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Stepped in Controversy : Santa Monica Residents Exercise Their Frustration Over Fitness Buffs Who Use Nearby Steps for Workouts

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SPECIAL TO THE TIMES

In some neighborhoods, residents complain about drug deals, drive-by shootings and speeding traffic. But homeowners in north Santa Monica face a different type of problem: unruly exercise fanatics.

On weekends, hundreds of spandex-clad people gather at 4th Street and Adelaide Drive, ready to tighten their glutes and firm their thighs on two steep staircases that drop down into Santa Monica Canyon.

Exercise devotees stand on the roadways or the wide, grassy median splitting 4th Street, doing stretches before a dash down the 189 concrete steps. Others mill around the top of the stairs, cooling off after a grueling staircase set or chatting with fellow steppers while gazing out at the spectacular ocean view.

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Often on weekend evenings, the upscale community becomes packed with exercisers enjoying the cool sea breezes and magnificent sunsets. One man, sated by several reps on the 4th Street stairs, fired up a barbecue on the median as if he were in his own back yard or at the beach.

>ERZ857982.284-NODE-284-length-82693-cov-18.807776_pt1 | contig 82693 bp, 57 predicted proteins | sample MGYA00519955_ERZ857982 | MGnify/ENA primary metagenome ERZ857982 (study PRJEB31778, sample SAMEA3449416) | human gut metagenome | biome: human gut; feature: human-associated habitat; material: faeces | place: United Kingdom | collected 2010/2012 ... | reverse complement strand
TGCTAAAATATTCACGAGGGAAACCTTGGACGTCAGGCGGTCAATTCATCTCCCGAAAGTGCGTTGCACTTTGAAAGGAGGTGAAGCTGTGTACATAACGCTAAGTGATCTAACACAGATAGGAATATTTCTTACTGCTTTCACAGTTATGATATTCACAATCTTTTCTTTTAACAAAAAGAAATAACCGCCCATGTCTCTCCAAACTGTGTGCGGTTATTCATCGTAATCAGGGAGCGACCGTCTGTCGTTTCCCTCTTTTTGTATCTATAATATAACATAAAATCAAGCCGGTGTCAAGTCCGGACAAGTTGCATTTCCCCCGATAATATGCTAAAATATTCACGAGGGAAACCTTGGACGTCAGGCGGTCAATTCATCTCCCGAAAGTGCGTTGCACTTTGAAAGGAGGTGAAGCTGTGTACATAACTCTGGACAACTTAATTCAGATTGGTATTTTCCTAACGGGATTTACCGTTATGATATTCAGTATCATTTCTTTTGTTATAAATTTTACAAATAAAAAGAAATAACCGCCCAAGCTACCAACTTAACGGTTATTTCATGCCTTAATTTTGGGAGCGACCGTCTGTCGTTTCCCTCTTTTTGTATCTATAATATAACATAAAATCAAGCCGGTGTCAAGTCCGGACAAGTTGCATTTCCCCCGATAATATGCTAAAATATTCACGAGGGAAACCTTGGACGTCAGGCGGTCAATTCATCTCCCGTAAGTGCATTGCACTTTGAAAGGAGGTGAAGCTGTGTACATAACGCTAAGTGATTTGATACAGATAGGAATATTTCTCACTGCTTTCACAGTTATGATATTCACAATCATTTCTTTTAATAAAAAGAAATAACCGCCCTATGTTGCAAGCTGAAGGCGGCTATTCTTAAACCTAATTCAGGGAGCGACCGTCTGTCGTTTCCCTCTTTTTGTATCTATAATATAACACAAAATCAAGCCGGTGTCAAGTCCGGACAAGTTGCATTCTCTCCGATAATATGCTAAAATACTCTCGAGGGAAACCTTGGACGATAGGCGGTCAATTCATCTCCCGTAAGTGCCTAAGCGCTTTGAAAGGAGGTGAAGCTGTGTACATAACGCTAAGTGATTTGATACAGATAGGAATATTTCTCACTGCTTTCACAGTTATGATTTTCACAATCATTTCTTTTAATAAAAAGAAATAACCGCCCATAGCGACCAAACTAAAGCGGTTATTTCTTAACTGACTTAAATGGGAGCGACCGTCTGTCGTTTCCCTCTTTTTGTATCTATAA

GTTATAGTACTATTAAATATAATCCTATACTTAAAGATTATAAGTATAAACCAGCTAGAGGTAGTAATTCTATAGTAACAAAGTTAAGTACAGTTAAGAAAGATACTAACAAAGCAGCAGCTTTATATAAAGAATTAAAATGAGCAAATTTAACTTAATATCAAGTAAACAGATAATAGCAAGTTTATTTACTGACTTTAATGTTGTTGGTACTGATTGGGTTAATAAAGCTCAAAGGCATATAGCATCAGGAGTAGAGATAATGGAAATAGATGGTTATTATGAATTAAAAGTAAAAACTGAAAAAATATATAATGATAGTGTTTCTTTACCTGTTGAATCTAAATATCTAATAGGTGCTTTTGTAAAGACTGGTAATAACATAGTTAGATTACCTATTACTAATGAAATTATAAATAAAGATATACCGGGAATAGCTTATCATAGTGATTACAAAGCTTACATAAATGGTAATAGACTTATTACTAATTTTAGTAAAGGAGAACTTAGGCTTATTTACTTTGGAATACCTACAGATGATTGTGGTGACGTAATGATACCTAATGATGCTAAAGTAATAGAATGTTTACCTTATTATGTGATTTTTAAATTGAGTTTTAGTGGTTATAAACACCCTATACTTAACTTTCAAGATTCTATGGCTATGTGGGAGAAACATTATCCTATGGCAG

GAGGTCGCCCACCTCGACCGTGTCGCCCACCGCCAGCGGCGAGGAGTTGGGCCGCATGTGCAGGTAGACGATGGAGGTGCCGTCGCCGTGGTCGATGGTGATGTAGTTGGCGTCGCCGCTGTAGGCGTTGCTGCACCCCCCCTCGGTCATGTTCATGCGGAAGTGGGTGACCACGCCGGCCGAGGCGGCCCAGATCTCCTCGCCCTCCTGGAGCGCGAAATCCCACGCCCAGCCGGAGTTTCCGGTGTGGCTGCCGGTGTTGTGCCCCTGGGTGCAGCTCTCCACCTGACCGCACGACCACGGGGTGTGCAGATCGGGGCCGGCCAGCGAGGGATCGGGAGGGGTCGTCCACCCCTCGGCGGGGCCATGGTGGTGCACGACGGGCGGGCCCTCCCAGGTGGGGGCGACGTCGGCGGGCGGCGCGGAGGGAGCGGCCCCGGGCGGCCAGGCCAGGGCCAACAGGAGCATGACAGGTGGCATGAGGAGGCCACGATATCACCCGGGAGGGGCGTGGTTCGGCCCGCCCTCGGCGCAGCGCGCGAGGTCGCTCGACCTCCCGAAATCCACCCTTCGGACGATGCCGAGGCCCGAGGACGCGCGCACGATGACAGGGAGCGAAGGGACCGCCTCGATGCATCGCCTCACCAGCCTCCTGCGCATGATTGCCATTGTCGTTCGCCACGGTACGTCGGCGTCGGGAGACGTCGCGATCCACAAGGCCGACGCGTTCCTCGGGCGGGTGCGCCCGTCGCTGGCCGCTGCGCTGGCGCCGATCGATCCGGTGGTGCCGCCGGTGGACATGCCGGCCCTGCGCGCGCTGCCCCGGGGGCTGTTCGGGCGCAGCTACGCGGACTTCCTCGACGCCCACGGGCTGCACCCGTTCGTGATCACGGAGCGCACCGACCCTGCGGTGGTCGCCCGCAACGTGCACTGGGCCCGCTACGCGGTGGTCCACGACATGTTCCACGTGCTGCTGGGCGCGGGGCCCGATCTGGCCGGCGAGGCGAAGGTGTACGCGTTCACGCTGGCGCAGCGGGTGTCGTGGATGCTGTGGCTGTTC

Residents say people using their neighborhood as if it were a public park causes a host of problems.

Some exercisers leave their water bottles along the curbs and in the bushes, neighbors complain; others do not pick up after their dogs.

Frequently, the stair steppers spill out into the street and block traffic, while the steady stream of stair-bound cars causes parking problems in the area.

Hot and sweaty, a few exercisers have come onto residents’ lawns and used their garden hoses to get a drink or shower off. Some people have even urinated and defecated in the bushes, residents said.

“The street used to be a pretty quiet place,” said resident Dr. Paul Tsou. “Now it is a problem because there has been such a huge influx of people. It makes the place not as nice as before.”

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Tsou, who lives near the wooden stairs east of the more-popular concrete staircase, finally put a fence around his front yard to keep the exercisers at bay.

Santa Monica police were called in last month. After meeting with residents, they agreed to start a campaign to educate the stair runners in what was appropriate--and what was lawbreaking--behavior.

The officers began by handing out flyers.

“We first wanted to notify people that we would start issuing citations for littering, trespassing on private property, disturbing the peace and blocking traffic,” said police Sgt. Gary Gallinot.

Officers visited the area for two weeks, he said, mainly targeting those exercising in the early morning and the 300 to 400 people who sometimes turn out on Friday and weekend evenings.

The warnings worked, Gallinot said. After three weeks of stepped-up enforcement, not a single citation had to be written.